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'ANWR Drilling Rebuttal' - A Commentary

By Michael Boydston, KERA 90.1 commentator

Dallas, TX – Sterling Burnett argues that opening the Arctic National Wildlife Refuge to oil production is essential to preserving our way of life, and that we can drill there without harming the environment. He's wrong on both counts.

Mr. Burnett says that petroleum from the Refuge can keep us from being "held hostage by foreign powers" who might cut off our supplies. But it's not as if the oil from the Arctic would be set aside as an emergency reserve. To the contrary, we would begin using it up, as soon as possible. It's true that weather, pipeline capacity, and other factors would limit the rate of this consumption, but that just means that oil from the Refuge cannot substitute for any significant amount of our oil imports. In fact, the Congressional Research Service estimates that Refuge oil production would peak at 750,000 barrels a day, which is less than eight percent of the amount we import. And in any case, relying on that oil would pose immense security problems: every barrel would pass through the 800-mile Trans-Alaska Pipeline, which runs through some of the most remote terrain on Earth.

We could better protect ourselves by curtailing our gluttony. Americans consume about twice as much oil per capita as western Europeans. We waste a lot: the same petroleum we rely on to fuel ambulances and fertilize wheat, we also use to fuel Hummers and manufacture giant inflatable advertising gorillas. By living wisely - for instance, by making reasonable improvements in auto fuel economy - we can do far more to reduce our dependence on foreign oil than drilling in the Refuge would.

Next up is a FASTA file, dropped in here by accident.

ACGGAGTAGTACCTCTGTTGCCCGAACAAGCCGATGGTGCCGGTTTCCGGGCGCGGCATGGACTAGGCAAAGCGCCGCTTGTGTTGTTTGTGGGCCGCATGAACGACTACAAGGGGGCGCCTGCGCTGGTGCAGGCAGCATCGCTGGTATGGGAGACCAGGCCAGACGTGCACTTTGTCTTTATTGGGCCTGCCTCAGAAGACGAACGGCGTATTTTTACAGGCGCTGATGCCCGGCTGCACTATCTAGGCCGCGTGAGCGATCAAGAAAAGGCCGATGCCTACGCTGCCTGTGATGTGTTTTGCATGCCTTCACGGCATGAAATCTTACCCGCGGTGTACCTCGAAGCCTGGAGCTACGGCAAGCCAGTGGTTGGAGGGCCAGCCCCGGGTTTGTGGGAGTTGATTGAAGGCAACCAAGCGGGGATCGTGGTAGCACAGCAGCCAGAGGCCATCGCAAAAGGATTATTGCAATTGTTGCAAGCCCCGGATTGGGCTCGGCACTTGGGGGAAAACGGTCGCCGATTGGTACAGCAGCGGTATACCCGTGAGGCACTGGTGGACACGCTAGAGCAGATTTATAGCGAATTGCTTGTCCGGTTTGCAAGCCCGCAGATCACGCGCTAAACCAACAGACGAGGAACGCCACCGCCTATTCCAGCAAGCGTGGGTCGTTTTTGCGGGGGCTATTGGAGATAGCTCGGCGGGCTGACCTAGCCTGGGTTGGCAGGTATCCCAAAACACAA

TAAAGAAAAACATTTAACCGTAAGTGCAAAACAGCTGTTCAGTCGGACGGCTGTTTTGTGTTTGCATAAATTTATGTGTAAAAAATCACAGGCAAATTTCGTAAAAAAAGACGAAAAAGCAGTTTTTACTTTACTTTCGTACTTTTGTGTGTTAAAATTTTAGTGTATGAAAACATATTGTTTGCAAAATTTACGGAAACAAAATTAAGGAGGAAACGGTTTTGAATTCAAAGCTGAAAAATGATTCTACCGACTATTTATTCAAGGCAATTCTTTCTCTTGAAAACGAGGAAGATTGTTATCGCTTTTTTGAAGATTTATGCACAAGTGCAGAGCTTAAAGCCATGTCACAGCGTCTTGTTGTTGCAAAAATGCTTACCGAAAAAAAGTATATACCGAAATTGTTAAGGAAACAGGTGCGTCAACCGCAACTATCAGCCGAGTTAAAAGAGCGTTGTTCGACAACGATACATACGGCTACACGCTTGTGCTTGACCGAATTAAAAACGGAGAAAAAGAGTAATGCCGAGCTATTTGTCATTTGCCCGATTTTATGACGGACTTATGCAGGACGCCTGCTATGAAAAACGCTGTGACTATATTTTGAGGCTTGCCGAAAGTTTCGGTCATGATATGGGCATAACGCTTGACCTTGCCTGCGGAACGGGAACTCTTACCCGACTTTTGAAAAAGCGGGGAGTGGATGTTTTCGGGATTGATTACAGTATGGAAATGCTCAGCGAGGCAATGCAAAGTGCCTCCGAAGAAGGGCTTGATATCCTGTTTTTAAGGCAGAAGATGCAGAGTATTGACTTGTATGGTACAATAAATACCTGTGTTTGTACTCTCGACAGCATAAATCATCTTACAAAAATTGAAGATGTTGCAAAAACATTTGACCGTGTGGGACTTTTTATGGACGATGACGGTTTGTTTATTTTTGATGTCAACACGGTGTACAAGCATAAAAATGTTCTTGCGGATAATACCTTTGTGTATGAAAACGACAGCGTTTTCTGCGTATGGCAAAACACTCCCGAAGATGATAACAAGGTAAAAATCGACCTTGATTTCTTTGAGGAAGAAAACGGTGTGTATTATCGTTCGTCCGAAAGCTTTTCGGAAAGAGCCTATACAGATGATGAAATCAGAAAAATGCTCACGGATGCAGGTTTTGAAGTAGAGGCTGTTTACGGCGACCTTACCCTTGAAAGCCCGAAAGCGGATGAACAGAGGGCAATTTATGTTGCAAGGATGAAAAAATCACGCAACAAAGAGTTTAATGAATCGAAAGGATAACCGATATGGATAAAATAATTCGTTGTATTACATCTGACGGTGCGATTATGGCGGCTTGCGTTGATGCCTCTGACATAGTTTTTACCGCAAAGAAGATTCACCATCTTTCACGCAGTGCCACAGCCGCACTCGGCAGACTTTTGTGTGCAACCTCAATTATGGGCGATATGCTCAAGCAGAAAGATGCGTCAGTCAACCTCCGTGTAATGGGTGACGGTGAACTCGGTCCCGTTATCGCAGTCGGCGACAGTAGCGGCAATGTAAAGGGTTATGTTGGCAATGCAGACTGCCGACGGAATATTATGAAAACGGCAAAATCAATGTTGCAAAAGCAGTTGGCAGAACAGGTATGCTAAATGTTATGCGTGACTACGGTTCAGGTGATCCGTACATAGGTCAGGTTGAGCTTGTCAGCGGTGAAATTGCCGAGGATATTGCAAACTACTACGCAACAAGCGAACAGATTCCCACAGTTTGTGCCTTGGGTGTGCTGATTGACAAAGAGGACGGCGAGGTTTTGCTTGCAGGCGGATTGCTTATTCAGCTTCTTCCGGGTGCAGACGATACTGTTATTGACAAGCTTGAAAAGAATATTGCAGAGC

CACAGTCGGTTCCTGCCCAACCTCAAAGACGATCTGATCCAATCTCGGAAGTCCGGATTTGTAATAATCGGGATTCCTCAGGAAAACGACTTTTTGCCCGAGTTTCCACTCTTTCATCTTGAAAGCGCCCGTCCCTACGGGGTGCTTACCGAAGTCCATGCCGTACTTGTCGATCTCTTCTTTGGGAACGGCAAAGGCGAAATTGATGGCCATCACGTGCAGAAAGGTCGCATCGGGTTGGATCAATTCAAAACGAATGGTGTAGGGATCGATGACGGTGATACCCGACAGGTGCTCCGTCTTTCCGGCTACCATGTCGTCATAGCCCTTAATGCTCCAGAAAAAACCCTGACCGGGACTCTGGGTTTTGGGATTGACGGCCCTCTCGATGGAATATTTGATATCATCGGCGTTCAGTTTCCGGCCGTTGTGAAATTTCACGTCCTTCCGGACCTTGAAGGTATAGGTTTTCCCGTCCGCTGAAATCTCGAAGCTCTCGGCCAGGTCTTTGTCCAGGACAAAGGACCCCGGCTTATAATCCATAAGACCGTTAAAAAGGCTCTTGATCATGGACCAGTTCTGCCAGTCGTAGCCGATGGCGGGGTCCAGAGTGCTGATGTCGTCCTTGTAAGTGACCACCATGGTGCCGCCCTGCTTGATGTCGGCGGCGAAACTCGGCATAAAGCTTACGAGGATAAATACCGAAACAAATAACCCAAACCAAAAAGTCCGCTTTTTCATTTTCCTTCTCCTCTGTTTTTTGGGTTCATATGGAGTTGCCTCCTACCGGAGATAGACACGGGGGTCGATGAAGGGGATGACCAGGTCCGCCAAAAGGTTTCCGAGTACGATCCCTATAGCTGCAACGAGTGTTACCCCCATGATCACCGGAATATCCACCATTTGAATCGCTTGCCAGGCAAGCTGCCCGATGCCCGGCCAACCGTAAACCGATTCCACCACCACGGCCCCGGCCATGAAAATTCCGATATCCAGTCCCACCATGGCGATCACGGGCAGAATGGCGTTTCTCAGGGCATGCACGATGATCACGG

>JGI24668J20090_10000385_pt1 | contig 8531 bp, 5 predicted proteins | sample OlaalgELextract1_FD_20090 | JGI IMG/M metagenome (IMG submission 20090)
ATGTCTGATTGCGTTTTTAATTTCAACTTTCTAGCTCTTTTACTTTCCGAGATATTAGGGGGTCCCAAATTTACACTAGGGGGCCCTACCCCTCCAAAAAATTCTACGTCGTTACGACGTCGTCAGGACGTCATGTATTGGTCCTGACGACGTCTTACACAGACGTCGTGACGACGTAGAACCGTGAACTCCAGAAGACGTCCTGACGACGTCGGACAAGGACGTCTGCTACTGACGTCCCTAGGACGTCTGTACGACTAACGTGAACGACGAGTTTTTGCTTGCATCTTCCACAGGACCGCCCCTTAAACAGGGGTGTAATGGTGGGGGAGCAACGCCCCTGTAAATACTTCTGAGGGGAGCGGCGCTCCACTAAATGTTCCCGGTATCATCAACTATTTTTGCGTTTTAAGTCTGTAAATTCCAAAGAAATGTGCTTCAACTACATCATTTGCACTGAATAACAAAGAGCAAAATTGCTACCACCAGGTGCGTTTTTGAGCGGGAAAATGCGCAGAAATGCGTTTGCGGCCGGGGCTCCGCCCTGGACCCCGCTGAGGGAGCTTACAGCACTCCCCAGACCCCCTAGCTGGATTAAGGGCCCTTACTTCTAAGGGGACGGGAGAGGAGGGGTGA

Now you might think that conservation is fine, but drilling can't hurt much, since according to its advocates "only 2,000 acres" of the Refuge would be affected. But this supposed limitation only measures the ground surface covered by support and production structures. The development would not be confined to a compact 2,000-acre footprint, but instead would spread over an industrial web of roads, drill pads, pipelines, airstrips, and so on. And spills would happen: existing operations elsewhere in Alaska average one every 18 hours.

This development would scar an area of enormous biological value - a huge intact ecosystem with all parts present and functioning, from wolf to walrus. Take caribou. The Refuge's coastal plain is a calving ground for the huge herd that's the cornerstone of the indigenous Gwich'in's way of life. Scientists think that oil development could cause a 40% decline in that herd's birthrate. And drilling would forever alter the character of the Refuge. It's one of the largest undeveloped areas in the country - no roads, no lodges, no landfills, no oil rigs. Its integrity is important even to people who may never venture there.

So it's no surprise that despite the pro-drilling drumbeat from the Bush Administration, most Americans oppose letting the oil industry into the Refuge. Perhaps they agree with Thoreau that "in wildness is the preservation of the world." Or, maybe they recognize that drilling proponents are dodging the question, what happens after we use up all the oil in the Arctic Refuge? The only long-term solution is to work toward a sustainable economy. We can start today, and we don't need to despoil irreplaceable landscapes to do so.


Michael Boydston is a lawyer from Dallas.